“By IBM’s own admission, weather forecasting seemed like an unusual use for it’s supercomputing technology,” Carl Franzen reports for TPM.
“But 16 years after it began work the parallel processing supercomputing system that would become known as ‘Deep Thunder’ —- a targeted weather forecasting program — IBM has taken the technology mobile, putting it on an iPad app and showing it off to lawmakers on Capitol Hill at a breakfast event on Wednesday and to reporters at its New York offices later in the week,” Franzen reports. “‘When you think of supercomputing, your mind doesn’t immediately jump to weather forecasting,’ said Michael Valocchi, vice president and partner at IBM’s energy utilities division, in a briefing with TPM. ‘Weather forecasting doesn’t sound exciting, but what we’ve found is that our system allows for an unprecedented granular look at incoming weather over an 84-hour period in a specific location, down to within a square mile, much more detailed than any other current weather forecast can provide.'”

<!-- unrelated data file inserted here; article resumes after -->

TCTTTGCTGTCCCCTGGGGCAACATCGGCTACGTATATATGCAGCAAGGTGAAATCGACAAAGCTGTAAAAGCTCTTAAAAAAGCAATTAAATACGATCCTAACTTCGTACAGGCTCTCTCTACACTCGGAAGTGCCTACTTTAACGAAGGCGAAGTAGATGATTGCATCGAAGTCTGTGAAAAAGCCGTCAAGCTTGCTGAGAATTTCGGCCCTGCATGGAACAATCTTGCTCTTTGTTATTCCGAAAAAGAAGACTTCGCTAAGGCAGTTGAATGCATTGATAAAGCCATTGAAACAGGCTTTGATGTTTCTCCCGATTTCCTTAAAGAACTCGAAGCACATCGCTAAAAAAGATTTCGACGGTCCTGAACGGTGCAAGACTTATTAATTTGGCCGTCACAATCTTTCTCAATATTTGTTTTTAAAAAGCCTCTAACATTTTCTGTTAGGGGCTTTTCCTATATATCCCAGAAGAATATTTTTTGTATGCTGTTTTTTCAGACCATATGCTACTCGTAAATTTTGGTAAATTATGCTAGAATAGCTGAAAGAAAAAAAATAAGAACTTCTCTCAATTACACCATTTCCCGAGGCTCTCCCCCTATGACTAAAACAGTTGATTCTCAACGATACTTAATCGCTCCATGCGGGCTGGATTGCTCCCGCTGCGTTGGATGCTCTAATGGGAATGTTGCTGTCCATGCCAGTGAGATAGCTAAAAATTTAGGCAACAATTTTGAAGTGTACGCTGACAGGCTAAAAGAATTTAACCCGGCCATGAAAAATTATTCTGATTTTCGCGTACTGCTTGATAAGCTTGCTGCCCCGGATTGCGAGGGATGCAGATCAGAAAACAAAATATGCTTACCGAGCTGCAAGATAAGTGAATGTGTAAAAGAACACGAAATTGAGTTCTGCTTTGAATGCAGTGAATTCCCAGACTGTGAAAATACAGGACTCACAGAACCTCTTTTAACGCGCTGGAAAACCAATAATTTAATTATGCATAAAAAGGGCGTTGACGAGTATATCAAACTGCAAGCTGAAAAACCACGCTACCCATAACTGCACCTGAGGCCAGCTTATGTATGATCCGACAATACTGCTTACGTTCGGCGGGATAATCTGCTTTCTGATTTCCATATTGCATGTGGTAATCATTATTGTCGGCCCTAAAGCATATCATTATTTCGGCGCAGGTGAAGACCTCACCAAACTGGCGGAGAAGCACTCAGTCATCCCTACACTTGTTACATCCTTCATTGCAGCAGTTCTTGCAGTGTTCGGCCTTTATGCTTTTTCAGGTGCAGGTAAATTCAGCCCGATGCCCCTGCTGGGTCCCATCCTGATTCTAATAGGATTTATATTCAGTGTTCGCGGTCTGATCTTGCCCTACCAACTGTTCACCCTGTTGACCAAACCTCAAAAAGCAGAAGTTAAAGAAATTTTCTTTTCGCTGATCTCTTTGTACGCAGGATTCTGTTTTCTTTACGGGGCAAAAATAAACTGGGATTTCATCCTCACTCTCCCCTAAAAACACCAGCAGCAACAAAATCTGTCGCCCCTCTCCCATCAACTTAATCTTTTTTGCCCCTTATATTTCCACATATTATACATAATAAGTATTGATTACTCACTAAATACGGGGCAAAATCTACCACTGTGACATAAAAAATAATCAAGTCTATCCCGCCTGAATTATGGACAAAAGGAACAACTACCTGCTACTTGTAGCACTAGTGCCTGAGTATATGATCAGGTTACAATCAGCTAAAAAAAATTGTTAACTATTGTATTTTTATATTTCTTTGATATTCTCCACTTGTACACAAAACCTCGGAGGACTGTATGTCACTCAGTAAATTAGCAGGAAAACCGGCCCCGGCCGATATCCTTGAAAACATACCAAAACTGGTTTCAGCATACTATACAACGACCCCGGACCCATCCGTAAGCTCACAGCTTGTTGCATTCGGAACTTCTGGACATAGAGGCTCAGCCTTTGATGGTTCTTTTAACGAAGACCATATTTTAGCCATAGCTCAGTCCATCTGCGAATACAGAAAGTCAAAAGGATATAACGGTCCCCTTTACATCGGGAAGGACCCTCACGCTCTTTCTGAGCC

Franzen reports, “The iPad app is the latest iteration of the software, although it isn’t available to the consumer market, yet.”
Read more in the full article here.
IBM’s “Deep Thunder” FAQ is here.
MacDailyNews Take: Uh, along with nuclear bomb simulations, the first thing that pops into mind when we hear “supercomputing” is weather forecasting. It’s not an “unusual use” for supercomputing at all.
[Thanks to MacDailyNews Reader “Ron Robertson” for the heads up.]